This experiment was a double whammy for me because, not only do I have an adversarial relationship with scones...but I also hate eggnog. I want to enjoy it so badly--I love cream! I love nutmeg!--but I just can't do it.  I usually make up for this by pouting in front of store windows whenever I see signs for eggnog lattes or ice cream.  So I bought the eggnog scone mix, obviously. : )

And, believe it or not, I thought they were awesome.  Probably because they tasted more like "spiced" and not so much like "eggnog".  But the texture! Soft, chewy, fluffy! Amazing.  They still baked up a nice crunchy shell that you'd expect in a scone but were also soft enough inside to be enjoyable without being cake-like. Love them.  Just don't expect to see me dipping one into a mug of eggnog anytime soon. *pout*

Saturday, November 19, 2011

Red Velvet Cakepop Fail

Obviously I'm a little bit behind the times.  First it took me 12 months to make it to PAUL Bakery's new Penn Quarter location, and now, finally, at long last, I'm getting around to making...cakepops.  Just as the name implies, cakepops are hybrid cupcake-lollipops combining the perfect bite of candy coated cake perched adorably on a lollipop stick. Genius. What started as a humble treat from baking bloggess extraordinaire Bakerella exploded into trendiness, becoming arguably "the next cupcake" and is now a ubiquitous treat on dessert spreads everywhere.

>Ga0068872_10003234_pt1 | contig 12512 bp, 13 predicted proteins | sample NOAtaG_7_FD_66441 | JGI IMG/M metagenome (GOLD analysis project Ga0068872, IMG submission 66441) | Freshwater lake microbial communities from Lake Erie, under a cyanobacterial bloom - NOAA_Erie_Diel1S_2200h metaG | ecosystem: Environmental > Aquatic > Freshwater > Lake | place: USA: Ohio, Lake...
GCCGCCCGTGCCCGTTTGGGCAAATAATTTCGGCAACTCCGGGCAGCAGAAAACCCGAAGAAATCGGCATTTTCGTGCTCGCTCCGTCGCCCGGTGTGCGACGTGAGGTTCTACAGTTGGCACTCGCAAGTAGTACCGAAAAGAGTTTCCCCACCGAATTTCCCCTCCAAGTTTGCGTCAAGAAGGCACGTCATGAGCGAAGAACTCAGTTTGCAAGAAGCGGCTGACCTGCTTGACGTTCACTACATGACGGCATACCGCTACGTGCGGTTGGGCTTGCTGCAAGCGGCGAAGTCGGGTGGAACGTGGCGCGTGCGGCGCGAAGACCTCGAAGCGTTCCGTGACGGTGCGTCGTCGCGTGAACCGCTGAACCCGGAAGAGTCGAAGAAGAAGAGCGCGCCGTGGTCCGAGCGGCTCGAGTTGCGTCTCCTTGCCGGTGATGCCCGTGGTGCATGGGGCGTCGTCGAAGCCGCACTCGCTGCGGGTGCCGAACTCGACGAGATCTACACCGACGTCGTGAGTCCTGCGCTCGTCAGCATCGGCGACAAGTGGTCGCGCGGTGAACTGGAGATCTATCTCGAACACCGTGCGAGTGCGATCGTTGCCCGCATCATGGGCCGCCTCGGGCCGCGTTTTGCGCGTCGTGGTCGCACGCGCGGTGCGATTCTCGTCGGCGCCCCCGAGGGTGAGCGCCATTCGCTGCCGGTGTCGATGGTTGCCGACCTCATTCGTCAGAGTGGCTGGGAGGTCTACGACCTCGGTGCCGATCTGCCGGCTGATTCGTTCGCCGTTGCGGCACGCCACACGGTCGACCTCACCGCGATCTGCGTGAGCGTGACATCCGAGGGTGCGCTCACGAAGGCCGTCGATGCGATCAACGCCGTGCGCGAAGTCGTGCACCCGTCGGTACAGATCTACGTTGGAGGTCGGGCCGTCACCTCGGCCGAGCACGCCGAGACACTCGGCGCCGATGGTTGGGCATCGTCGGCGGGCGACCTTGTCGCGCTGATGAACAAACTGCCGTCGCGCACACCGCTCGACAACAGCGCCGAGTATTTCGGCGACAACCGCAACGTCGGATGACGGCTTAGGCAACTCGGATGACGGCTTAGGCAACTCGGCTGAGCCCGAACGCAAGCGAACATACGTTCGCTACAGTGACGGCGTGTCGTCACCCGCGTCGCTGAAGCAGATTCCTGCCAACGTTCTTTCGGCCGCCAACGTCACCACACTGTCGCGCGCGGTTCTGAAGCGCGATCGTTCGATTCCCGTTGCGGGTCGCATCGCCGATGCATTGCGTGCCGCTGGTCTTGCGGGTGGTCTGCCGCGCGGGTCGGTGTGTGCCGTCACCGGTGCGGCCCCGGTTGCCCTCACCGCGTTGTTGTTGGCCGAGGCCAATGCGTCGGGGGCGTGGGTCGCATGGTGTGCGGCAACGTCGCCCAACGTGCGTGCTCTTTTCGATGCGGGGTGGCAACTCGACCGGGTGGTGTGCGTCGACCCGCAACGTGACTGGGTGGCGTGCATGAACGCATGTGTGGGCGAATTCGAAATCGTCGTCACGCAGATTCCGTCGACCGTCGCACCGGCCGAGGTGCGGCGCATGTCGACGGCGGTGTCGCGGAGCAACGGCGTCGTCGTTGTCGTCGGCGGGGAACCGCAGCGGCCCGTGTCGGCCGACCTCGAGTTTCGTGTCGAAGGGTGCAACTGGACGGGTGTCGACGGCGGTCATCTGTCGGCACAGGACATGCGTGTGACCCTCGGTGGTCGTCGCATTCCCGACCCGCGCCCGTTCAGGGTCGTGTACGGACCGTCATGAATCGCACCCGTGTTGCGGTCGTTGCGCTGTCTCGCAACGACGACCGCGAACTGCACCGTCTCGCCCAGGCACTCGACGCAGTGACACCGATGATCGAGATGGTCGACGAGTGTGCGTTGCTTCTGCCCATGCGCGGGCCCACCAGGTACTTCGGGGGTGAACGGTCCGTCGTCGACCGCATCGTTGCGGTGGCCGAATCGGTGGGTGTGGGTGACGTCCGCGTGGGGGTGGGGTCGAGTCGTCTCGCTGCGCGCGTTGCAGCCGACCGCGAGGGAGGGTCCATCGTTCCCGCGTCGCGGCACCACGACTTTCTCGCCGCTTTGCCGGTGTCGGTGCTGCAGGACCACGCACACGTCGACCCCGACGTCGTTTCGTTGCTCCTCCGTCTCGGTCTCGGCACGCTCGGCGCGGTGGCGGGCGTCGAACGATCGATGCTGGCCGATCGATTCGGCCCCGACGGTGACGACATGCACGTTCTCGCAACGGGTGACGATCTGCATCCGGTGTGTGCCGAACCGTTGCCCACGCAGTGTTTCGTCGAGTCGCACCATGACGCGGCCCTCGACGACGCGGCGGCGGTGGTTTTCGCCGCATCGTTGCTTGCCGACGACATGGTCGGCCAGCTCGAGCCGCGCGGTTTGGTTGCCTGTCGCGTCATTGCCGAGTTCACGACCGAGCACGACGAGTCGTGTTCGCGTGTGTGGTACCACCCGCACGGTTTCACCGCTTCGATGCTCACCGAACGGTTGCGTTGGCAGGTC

I think I kept from taking the cakepop plunge because they seemed deceivingly simple and I never seemed to have the supplies on hand.  And, it's true, cakepops do require a bit of a start up cost, but a trip to your local craft store will keep you in cakepop supplies for months.  In addition to the cake supplies themselves, you'll also need lollipop sticks, candy coating chips and a piece of styrofoam to place the pops in while they dry (I also bought pre-cut foil candy wrappers to make the cakepops easier for gifting).

I'll just tell you this up front: I was right about the "deceivingly simple" part.
These were two of the best looking ones. Seriously.
My personal favorite: the Runny Nose Cakepop